About the Numbers
Of the notably small number of books depicting Middle Eastern, North African, and Arab characters at all, most are portrayed in stories about cultural particularity (Beautiful Life) or in traditional tales (Folklore). Perhaps more notable, they are entirely absent in books that do not make race, ethnicity, or culture a part of the plot (Any Child).
Similar to books about characters of Asian descent, a focus on cultural stories and folktales can provide excellent windows and mirrors* into Middle Eastern/North African/Arab cultures, histories, and experiences. However, an overemphasis on these kinds of stories risks suggesting that Middle Eastern/North African/Arab people are "exotic" and exist in a land far away. This is troubling, considering the long history of exaggerations and distortions of difference to portray the Middle East and Arab people as backward and a threat to “the West.” This perceived threat is reinforced in the absence of Middle Eastern/North African/Arab characters in Any Child books, so that these characters are never allowed to stand in for “everyone everywhere.”
*The commonly-used metaphor of “windows and mirrors” was originally articulated by Dr. Rudine Sims Bishop.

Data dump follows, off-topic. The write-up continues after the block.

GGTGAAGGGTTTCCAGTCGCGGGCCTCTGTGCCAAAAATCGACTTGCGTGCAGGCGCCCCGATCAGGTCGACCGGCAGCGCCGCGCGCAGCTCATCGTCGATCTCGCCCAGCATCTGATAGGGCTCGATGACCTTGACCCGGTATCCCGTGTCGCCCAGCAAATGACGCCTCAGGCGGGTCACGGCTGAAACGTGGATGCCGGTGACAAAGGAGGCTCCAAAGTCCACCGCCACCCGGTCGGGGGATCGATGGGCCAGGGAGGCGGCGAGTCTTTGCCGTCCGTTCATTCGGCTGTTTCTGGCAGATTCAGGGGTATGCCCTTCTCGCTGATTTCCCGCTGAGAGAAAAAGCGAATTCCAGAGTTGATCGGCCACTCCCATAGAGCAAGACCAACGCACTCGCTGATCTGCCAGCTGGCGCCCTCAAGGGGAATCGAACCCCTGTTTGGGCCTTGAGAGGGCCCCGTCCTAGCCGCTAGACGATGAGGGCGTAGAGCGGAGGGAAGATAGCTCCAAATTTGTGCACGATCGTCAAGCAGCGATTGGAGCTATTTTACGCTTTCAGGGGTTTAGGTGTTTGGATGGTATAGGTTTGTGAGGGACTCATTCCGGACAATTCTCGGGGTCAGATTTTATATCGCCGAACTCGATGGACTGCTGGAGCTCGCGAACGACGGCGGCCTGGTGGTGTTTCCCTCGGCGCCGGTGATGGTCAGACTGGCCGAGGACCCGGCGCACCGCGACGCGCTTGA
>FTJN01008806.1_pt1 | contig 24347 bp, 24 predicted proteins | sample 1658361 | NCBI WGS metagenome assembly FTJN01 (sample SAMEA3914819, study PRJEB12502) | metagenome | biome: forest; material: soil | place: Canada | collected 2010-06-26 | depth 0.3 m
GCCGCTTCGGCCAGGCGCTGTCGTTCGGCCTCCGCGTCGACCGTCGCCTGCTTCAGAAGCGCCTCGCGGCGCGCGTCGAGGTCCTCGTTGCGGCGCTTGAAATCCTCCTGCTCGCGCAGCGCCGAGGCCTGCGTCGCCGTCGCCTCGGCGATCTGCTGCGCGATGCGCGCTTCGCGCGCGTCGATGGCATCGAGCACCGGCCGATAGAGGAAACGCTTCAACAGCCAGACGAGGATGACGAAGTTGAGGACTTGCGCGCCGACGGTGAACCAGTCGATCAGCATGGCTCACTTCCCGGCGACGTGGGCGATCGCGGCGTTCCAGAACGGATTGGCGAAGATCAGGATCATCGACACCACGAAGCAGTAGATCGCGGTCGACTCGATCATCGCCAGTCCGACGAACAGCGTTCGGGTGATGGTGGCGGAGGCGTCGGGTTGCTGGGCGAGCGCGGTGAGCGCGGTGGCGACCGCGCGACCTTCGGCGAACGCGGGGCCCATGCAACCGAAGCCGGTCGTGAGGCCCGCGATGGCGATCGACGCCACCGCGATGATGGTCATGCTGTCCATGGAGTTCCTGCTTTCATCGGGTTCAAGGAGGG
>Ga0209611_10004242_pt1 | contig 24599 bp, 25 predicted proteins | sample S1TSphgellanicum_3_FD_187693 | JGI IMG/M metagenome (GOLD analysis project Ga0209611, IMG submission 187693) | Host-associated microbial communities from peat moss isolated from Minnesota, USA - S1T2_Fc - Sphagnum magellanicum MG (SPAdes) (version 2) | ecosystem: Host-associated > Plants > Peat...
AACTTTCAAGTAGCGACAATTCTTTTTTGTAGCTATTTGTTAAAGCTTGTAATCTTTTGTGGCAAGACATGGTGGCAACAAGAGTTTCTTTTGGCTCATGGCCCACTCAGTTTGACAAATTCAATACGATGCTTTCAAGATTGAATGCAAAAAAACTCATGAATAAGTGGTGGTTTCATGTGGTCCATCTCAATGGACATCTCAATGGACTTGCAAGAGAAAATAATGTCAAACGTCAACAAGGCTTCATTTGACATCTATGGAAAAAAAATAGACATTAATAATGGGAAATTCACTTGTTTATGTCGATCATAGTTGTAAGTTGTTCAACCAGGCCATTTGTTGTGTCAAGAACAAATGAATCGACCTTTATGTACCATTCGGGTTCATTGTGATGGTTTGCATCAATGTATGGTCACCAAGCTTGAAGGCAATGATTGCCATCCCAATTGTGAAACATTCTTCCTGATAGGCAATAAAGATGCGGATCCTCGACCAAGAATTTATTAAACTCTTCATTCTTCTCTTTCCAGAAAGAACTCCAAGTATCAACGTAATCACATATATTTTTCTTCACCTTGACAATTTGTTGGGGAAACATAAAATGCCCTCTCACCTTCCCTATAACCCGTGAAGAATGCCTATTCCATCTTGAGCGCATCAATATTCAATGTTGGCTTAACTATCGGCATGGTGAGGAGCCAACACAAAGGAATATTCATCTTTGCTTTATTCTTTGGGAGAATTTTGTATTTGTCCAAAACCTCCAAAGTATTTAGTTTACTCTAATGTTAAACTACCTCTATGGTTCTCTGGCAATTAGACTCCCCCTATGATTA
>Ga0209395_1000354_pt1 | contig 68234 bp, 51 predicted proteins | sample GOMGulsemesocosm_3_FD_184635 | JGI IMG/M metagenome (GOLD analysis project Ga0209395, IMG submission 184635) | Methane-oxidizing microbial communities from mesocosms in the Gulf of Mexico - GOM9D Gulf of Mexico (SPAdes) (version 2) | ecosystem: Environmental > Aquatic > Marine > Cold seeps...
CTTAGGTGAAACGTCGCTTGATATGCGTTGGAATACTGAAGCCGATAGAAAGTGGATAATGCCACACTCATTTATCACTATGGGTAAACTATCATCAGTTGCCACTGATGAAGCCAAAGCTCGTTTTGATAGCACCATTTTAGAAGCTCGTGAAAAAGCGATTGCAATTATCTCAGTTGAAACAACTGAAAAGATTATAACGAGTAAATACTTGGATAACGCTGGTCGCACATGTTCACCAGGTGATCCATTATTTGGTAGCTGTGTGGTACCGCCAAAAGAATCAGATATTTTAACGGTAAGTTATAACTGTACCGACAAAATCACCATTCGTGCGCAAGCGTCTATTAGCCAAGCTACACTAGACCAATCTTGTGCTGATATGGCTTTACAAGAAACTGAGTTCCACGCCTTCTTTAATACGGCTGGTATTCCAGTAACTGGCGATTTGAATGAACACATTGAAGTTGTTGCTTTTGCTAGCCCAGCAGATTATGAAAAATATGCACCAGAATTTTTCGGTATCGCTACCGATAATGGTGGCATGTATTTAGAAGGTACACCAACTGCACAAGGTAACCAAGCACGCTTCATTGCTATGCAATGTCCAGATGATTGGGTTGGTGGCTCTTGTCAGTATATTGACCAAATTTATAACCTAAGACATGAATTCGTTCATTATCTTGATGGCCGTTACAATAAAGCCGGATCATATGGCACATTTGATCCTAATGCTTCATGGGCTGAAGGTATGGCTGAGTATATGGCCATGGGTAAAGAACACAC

As with our hopes for depictions of characters across all of these racial/cultural categories, we argue for a balanced portrayal that makes visible the rich diversity and full humanity of Middle Eastern/North African/Arab people, cultures, histories, and experiences.
We invite you to consider the other meanings and effects these numbers may reveal.
Of the 63 books featuring Middle Eastern/North African/Arab characters:
|56% take readers into the everyday world of characters in countries around the world, with specific cultural components such as language, food, celebrations, traditions, and/or other elements. We call these Beautiful Life books.|
|8% are biographies.|
|16% portray character interactions across racial or cultural difference. We call these Cross-Group books.|
|27% introduce readers to traditions, activities, languages and experiences, and includes all types of retellings and adaptations of traditional folktales. We call these Folklore books.|
|2% have a white protagonist. We call these Incidental books.|
|6% are nonfiction books that may not have a story line and do not always have to do with difference. These books are factual and may be encyclopedic. We call these Informational books.|
|2% are stories of prejudice, mistreatment and discrimination based on race, ethnicity or culture. We call these Oppression books.|
|6% invite readers to consider new perspectives related to racial, ethnic, or cultural commonalities and differences. We call these Concept books.|